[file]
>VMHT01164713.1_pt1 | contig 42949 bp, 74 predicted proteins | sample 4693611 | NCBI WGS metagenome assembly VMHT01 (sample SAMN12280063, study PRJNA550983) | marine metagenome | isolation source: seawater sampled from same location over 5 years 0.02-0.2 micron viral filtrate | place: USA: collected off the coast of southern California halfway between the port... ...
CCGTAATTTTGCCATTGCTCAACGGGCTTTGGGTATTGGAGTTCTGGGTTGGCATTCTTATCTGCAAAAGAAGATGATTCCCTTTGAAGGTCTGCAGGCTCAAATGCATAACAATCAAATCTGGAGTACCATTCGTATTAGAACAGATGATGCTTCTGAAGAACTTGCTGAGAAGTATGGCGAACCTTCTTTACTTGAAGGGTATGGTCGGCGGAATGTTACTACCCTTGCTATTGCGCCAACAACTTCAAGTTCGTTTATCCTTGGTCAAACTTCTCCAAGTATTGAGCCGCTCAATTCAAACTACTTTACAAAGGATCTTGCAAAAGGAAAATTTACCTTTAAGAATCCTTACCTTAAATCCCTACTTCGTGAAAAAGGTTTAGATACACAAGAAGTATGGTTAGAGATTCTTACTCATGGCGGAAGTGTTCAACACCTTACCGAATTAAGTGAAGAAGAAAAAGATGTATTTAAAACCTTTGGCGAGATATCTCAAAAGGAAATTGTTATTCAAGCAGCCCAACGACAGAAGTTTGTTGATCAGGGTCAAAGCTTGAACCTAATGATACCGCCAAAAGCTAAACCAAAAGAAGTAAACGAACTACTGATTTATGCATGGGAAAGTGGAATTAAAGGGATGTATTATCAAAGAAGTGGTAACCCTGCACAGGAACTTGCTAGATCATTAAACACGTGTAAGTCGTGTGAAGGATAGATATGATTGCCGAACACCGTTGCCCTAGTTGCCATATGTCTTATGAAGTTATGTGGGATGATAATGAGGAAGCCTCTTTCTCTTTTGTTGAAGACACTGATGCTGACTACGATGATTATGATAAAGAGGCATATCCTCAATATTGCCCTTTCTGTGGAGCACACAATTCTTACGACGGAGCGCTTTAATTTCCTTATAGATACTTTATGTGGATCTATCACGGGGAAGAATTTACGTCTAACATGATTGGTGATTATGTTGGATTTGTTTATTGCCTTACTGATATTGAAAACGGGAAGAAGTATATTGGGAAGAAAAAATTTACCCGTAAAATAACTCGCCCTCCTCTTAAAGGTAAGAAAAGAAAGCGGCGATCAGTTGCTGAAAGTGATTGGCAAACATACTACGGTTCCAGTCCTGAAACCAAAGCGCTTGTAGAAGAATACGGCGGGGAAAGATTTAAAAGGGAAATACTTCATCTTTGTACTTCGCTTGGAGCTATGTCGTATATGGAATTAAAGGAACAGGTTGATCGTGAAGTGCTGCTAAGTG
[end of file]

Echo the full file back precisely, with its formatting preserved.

>VMHT01164713.1_pt1 | contig 42949 bp, 74 predicted proteins | sample 4693611 | NCBI WGS metagenome assembly VMHT01 (sample SAMN12280063, study PRJNA550983) | marine metagenome | isolation source: seawater sampled from same location over 5 years 0.02-0.2 micron viral filtrate | place: USA: collected off the coast of southern California halfway between the port... ...
CCGTAATTTTGCCATTGCTCAACGGGCTTTGGGTATTGGAGTTCTGGGTTGGCATTCTTATCTGCAAAAGAAGATGATTCCCTTTGAAGGTCTGCAGGCTCAAATGCATAACAATCAAATCTGGAGTACCATTCGTATTAGAACAGATGATGCTTCTGAAGAACTTGCTGAGAAGTATGGCGAACCTTCTTTACTTGAAGGGTATGGTCGGCGGAATGTTACTACCCTTGCTATTGCGCCAACAACTTCAAGTTCGTTTATCCTTGGTCAAACTTCTCCAAGTATTGAGCCGCTCAATTCAAACTACTTTACAAAGGATCTTGCAAAAGGAAAATTTACCTTTAAGAATCCTTACCTTAAATCCCTACTTCGTGAAAAAGGTTTAGATACACAAGAAGTATGGTTAGAGATTCTTACTCATGGCGGAAGTGTTCAACACCTTACCGAATTAAGTGAAGAAGAAAAAGATGTATTTAAAACCTTTGGCGAGATATCTCAAAAGGAAATTGTTATTCAAGCAGCCCAACGACAGAAGTTTGTTGATCAGGGTCAAAGCTTGAACCTAATGATACCGCCAAAAGCTAAACCAAAAGAAGTAAACGAACTACTGATTTATGCATGGGAAAGTGGAATTAAAGGGATGTATTATCAAAGAAGTGGTAACCCTGCACAGGAACTTGCTAGATCATTAAACACGTGTAAGTCGTGTGAAGGATAGATATGATTGCCGAACACCGTTGCCCTAGTTGCCATATGTCTTATGAAGTTATGTGGGATGATAATGAGGAAGCCTCTTTCTCTTTTGTTGAAGACACTGATGCTGACTACGATGATTATGATAAAGAGGCATATCCTCAATATTGCCCTTTCTGTGGAGCACACAATTCTTACGACGGAGCGCTTTAATTTCCTTATAGATACTTTATGTGGATCTATCACGGGGAAGAATTTACGTCTAACATGATTGGTGATTATGTTGGATTTGTTTATTGCCTTACTGATATTGAAAACGGGAAGAAGTATATTGGGAAGAAAAAATTTACCCGTAAAATAACTCGCCCTCCTCTTAAAGGTAAGAAAAGAAAGCGGCGATCAGTTGCTGAAAGTGATTGGCAAACATACTACGGTTCCAGTCCTGAAACCAAAGCGCTTGTAGAAGAATACGGCGGGGAAAGATTTAAAAGGGAAATACTTCATCTTTGTACTTCGCTTGGAGCTATGTCGTATATGGAATTAAAGGAACAGGTTGATCGTGAAGTGCTGCTAAGTG